Broke and forgetful

For this, just keep it simple.

  • An easy dinner, a bottle of wine and a movie.
  • Go for a picnic or a walk by the beach, the river or just out of town.
  • Tell them how much you love them. Being vulnerable is never a bad idea.

The Personal

Custom gift

Something custom is the best way to have a unique Valentine’s Day gift for her.

  • A necklace or earrings with their initials engraved.
  • A video scrapbook of every photo and video you have together.
  • A surprise! If your partner talks about wanting to do dancing with you, book dancing lessons for you two. If they like sports, buy them a yearly membership for their favourite footy team.

The Romantic

Romantic gift

Everyone wants to feel loved on this day of days. So, express that.

  • The classics, like a rose or a teddy bear. It might be cliché, but there’s a reason for that being the case.
  • Something that reflects permanence. Tickets for a holiday later that year or an Eternity Rose 24k Gold-Dipped Rose will last longer than your typical gift and show you’re committed to this relationship.
  • A poem. It’s simple, easy and cheap. But most of all, it comes from the heart. And that’s priceless.

Famous Valentine’s Day Quotes

Quote from Charles Schulz
Quote from Peter Andre
Quote from Maya Angelou
Quote from David Kirch
Quote from Amity Shlaes
Slider quote goto next Slider quote goto previous


Making sure the day is a success doesn’t happen without concentrating. It requires skills and attention. Here’s a list of ideas to keep in mind to make sure your Valentine’s Day actually goes according to plan.

Don’t create unrealistic expectations. Don’t talk if you can’t walk.

There’s nothing worse than building up the big day with your partner, only for it to end up being anticlimactic and disastrous. Making sure you plan everything that you want to do well in advance and actually have the means to do it is integral to having the best day.

Don’t blow your budget.

We can’t stress this enough. There’s no point having a luxury Valentine’s Day with your partner if it means you need to borrow money off them for rent a week later. If you’re struggling a bit financially, as all of us do from time to time, then don’t feel the need to go overboard. Cook a delicious feast or go for a moonlit stroll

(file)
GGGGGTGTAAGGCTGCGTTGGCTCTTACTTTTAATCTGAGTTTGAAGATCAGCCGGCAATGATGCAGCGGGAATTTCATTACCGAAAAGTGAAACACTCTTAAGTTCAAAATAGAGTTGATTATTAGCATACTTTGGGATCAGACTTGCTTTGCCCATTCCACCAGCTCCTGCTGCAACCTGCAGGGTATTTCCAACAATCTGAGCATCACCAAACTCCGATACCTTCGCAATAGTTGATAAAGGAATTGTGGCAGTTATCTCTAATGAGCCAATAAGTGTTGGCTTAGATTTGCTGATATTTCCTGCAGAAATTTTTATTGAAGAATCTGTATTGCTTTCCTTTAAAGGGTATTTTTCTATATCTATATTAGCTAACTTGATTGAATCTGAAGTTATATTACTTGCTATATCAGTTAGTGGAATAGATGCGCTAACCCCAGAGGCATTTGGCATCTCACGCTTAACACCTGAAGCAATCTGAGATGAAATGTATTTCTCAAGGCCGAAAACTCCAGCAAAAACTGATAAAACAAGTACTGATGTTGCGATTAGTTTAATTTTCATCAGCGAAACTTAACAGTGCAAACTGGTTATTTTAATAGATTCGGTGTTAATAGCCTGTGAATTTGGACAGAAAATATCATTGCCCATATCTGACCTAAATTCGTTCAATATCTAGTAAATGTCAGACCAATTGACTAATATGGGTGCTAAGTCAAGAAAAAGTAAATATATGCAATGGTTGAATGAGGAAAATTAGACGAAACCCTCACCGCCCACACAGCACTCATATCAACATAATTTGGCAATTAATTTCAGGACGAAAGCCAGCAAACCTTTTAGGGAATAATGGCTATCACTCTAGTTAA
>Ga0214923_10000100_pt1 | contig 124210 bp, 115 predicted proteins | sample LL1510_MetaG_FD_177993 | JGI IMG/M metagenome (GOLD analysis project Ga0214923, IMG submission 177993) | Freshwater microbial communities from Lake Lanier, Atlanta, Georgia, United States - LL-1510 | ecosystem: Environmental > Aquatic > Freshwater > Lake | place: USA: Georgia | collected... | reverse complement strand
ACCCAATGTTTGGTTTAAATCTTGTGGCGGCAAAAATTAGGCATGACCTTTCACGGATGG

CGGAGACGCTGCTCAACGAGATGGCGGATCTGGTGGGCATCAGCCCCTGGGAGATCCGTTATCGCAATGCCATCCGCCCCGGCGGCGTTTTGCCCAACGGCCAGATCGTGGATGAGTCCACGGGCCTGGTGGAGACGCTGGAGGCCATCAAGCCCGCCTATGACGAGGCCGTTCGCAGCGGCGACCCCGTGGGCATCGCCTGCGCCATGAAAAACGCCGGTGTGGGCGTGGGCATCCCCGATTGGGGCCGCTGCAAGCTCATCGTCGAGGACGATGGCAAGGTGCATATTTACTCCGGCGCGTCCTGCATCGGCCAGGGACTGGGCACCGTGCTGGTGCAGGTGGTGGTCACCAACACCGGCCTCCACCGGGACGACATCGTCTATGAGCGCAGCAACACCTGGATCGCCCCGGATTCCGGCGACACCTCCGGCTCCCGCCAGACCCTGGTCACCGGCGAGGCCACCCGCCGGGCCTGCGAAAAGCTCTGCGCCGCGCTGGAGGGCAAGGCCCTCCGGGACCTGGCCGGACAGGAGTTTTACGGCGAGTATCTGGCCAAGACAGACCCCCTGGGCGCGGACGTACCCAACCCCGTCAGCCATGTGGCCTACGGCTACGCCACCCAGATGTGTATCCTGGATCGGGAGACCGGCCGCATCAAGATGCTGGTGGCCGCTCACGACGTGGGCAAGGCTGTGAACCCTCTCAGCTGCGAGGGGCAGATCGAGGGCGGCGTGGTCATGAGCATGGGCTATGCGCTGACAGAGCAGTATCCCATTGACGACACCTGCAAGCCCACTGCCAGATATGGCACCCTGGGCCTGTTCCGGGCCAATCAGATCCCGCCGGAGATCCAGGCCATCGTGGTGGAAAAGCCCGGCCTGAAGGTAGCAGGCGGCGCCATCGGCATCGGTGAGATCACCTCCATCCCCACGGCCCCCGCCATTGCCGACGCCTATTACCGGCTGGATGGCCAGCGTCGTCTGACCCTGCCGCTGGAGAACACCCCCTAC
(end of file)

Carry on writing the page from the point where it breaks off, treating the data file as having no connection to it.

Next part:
Stay honest
Stay honest to who you are.

If you and your partner just want to go to the pub, then go to the pub. If you’re fancy, be fancy. Remember this day is about your relationship, not everyone else's relationship.

Focus on partner
Focus on your partner.

Remember, this day is for you and your partner. Don’t get lost in the expectations and pressure to show off, otherwise, you’re missing the whole point. Have fun and enjoy yourself!


Every relationship is different, with some people celebrating their first ever Valentine’s Day together, while others are celebrating their 20th. As a result, our ideas and expectations of the perfect date are different and unique.

Here are some suggestions
title shadow corner left

Keeping It Simple.

This is a great idea if it’s one of your first Valentine’s Day and you’re feeling a bit unsure. A good bottle of red wine, a nice meal followed by a walk during the sunset is a super easy and stress-free plan.

The V-Day Classics.

If something is a classic, there’s a reason for it. And Valentine’s Day is no exception. If you want to stick to the classics, choose traditional Valentine’s Day gifts for her – roses, champagne, chocolate and cards. Book a reservation for a beautiful restaurant and make plans to stay at a luxury hotel that night.

Staying on A Budget.

Just because some of us are introverted doesn’t mean we should miss out on Valentine’s Day. if your partner prefers to stay home, embrace comfort. Cooking at home together can make for a hilarious and special time, even if the food ends up burnt. For even more relaxed one-on-one time, just order a pizza, load up a couple of your favourite movies and sit back and relax in each other’s arms.

Stepping It Up A Notch.